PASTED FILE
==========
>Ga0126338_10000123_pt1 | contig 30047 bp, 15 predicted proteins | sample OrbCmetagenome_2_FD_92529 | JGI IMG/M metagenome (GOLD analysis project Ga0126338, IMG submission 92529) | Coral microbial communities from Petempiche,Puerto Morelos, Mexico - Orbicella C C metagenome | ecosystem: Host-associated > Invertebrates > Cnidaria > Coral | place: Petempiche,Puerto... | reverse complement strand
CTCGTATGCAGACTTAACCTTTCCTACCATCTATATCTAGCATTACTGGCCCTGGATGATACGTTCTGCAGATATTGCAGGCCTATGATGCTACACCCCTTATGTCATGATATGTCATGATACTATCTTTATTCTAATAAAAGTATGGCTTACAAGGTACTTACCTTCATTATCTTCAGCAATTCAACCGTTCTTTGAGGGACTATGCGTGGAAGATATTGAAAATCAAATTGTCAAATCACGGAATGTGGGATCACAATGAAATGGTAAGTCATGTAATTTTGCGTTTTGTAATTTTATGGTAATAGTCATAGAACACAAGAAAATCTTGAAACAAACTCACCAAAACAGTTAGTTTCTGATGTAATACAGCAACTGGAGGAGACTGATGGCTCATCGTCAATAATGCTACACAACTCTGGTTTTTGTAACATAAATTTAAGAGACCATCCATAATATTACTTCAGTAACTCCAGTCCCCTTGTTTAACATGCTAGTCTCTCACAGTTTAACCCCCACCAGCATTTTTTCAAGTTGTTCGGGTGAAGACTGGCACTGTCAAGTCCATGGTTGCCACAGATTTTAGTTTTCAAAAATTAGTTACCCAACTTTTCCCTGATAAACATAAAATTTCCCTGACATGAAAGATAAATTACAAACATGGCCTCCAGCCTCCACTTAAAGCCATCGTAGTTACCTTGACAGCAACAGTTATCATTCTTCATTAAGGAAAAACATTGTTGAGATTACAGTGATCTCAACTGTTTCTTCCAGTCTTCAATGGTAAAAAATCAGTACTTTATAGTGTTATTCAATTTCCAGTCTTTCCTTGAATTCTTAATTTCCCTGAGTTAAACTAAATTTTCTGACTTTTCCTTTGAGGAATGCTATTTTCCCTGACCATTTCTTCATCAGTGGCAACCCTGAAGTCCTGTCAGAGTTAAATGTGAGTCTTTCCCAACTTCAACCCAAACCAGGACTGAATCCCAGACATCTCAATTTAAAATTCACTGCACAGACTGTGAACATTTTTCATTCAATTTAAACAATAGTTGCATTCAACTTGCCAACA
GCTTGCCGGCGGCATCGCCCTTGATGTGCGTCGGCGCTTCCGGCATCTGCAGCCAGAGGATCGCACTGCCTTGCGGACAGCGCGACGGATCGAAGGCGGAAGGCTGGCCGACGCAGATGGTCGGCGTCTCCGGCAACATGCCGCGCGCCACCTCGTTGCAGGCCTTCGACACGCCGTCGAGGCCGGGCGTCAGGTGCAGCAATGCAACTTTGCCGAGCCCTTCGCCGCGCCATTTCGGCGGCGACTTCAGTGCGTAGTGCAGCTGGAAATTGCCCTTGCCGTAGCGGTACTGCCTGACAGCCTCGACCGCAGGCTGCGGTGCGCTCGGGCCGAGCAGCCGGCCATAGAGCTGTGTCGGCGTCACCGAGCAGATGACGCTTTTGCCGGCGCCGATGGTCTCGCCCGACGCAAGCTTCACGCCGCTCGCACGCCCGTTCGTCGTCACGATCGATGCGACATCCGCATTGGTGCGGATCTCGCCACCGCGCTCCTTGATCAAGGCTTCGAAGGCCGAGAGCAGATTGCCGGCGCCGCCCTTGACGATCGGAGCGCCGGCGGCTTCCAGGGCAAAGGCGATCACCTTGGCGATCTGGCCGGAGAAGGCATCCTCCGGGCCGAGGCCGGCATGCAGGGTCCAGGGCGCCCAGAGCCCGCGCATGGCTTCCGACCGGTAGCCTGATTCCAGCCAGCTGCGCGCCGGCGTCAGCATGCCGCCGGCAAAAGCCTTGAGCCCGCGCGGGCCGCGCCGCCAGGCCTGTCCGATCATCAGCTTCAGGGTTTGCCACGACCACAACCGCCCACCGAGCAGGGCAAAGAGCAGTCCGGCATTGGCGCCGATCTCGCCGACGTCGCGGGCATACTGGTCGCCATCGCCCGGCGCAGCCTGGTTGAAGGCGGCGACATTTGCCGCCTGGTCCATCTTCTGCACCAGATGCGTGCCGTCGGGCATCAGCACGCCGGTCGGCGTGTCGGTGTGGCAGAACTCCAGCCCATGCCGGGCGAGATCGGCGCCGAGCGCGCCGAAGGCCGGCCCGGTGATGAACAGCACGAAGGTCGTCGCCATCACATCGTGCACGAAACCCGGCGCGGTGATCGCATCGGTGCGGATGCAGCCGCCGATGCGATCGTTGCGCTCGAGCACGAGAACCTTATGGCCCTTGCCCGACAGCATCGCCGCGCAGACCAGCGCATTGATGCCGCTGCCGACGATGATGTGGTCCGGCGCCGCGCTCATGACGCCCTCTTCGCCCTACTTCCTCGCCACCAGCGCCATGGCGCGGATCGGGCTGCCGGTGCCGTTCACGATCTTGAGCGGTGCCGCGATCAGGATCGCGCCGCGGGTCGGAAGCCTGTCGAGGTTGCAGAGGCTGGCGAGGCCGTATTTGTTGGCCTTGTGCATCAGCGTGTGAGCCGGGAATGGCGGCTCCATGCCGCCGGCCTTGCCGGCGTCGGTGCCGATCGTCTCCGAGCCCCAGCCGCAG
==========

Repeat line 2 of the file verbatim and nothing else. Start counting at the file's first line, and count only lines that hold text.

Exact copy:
CTCGTATGCAGACTTAACCTTTCCTACCATCTATATCTAGCATTACTGGCCCTGGATGATACGTTCTGCAGATATTGCAGGCCTATGATGCTACACCCCTTATGTCATGATATGTCATGATACTATCTTTATTCTAATAAAAGTATGGCTTACAAGGTACTTACCTTCATTATCTTCAGCAATTCAACCGTTCTTTGAGGGACTATGCGTGGAAGATATTGAAAATCAAATTGTCAAATCACGGAATGTGGGATCACAATGAAATGGTAAGTCATGTAATTTTGCGTTTTGTAATTTTATGGTAATAGTCATAGAACACAAGAAAATCTTGAAACAAACTCACCAAAACAGTTAGTTTCTGATGTAATACAGCAACTGGAGGAGACTGATGGCTCATCGTCAATAATGCTACACAACTCTGGTTTTTGTAACATAAATTTAAGAGACCATCCATAATATTACTTCAGTAACTCCAGTCCCCTTGTTTAACATGCTAGTCTCTCACAGTTTAACCCCCACCAGCATTTTTTCAAGTTGTTCGGGTGAAGACTGGCACTGTCAAGTCCATGGTTGCCACAGATTTTAGTTTTCAAAAATTAGTTACCCAACTTTTCCCTGATAAACATAAAATTTCCCTGACATGAAAGATAAATTACAAACATGGCCTCCAGCCTCCACTTAAAGCCATCGTAGTTACCTTGACAGCAACAGTTATCATTCTTCATTAAGGAAAAACATTGTTGAGATTACAGTGATCTCAACTGTTTCTTCCAGTCTTCAATGGTAAAAAATCAGTACTTTATAGTGTTATTCAATTTCCAGTCTTTCCTTGAATTCTTAATTTCCCTGAGTTAAACTAAATTTTCTGACTTTTCCTTTGAGGAATGCTATTTTCCCTGACCATTTCTTCATCAGTGGCAACCCTGAAGTCCTGTCAGAGTTAAATGTGAGTCTTTCCCAACTTCAACCCAAACCAGGACTGAATCCCAGACATCTCAATTTAAAATTCACTGCACAGACTGTGAACATTTTTCATTCAATTTAAACAATAGTTGCATTCAACTTGCCAACA